From Publishers Weekly
A student's increasingly erratic dispatches over 27 days comprise this obsessive first novel by Bernhard (1931–1989), published to European acclaim in 1963. An unnamed medical student is sent from Vienna by his supervisor, an eminent surgeon named Strauch, to undertake "precise observation" of the surgeon's brother, a famous painter who has suddenly left the city for the "dismal" village of Weng. After "systematically inveigling" himself into the company of the painter under the pretense of being a vacationing law student, the student slowly feels his own mood and mental attitudes being subsumed by the painter's paranoid outbursts and disjointed monologues. Weng itself, located in a grim valley still bearing the grisly traces of WWII, is a hotbed of murky scandal: the landlady sleeps with the village knacker
(handyman), while her husband, against whom she testified in a murder trial, sits in jail; a traveling show appears in the village displaying "deformed women and deformed animals"; a barn is torched. All are dutifully reported by the disintegrating student. Bernhard's glorious talent for bleak existential monologues is second only to Beckett's, and seems to have sprung up fully mature in his mesmerizing debut. (Oct. 19)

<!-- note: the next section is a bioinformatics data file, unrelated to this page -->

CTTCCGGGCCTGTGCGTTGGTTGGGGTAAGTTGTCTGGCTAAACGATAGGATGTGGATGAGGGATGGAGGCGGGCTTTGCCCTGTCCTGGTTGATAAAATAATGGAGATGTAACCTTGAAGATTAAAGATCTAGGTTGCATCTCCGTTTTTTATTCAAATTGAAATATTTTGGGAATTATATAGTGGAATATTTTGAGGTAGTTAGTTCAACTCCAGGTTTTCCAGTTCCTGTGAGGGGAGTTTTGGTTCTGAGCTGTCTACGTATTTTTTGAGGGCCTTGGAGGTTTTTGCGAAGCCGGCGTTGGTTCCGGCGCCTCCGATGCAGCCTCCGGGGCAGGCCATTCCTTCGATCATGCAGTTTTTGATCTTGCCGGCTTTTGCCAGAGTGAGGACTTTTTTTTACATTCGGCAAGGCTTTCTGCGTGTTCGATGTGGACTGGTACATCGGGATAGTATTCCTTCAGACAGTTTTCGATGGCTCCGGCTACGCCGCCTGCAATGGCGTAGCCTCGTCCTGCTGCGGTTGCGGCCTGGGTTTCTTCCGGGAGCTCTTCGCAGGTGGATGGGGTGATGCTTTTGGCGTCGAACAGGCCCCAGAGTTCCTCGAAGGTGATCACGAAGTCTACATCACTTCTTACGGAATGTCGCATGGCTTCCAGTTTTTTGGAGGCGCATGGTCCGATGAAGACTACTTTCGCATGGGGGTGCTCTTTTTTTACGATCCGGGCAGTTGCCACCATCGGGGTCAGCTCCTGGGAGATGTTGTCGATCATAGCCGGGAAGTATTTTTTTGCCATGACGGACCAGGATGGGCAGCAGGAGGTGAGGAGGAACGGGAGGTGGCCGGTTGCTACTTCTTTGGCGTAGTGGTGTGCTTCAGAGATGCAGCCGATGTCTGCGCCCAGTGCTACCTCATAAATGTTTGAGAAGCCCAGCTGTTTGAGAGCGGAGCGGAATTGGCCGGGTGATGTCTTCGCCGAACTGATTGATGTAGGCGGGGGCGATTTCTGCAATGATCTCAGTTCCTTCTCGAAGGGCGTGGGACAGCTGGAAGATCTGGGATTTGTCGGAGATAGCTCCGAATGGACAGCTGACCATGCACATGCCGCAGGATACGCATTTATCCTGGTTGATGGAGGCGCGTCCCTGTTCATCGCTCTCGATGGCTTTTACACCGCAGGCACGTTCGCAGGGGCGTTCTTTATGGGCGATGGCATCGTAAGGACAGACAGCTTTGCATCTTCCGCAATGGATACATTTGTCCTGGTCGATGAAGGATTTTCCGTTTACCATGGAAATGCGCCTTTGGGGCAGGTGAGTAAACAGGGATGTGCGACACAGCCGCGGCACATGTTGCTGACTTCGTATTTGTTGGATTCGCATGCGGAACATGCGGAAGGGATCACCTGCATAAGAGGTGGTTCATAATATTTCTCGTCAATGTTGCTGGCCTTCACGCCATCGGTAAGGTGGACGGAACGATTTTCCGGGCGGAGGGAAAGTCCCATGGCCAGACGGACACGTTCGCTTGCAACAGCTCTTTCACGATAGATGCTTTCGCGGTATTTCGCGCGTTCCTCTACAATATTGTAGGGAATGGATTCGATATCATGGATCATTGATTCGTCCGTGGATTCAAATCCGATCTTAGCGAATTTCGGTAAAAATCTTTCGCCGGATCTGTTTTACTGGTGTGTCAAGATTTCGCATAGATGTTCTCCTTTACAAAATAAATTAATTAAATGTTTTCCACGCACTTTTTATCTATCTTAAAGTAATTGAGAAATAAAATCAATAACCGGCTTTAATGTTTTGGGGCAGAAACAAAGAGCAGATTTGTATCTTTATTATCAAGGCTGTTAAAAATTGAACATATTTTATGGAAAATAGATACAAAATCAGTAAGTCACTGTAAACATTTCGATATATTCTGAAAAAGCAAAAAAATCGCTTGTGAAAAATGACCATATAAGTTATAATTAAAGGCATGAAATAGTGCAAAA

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Austrian Bernhard's first novel, which appeared in German in 1963, is being published in English for the first time in a translation that finely captures Bernhard's bitter, acerbic prose. The story follows an unnamed young medical student who is sent by a colleague to watch over an elderly painter named Strauch. What follows is roughly 300 pages of a dying, demented man spewing relentless bile and invectives against, well, everything. The modern world is a rotting chaos, the natural world a threatening lunacy, and memory and imagination nothing more than symptoms of the malignant disease of life. The younger man's mind, predictably, soon becomes infected by the elder man's corrosive diatribes. Bernhard, who died in 1989, would go on to achieve distinction as a playwright, poet, and novelist, but his first book is more an extended, free-association tirade than a novel, mapping out Bernhard's assured examinations into the language of isolation, paranoia, and futility. For readers who find Beckett too glib and Kafka a mere fusspot. Ian ChipmanCopyright © American Library Association. All rights reserved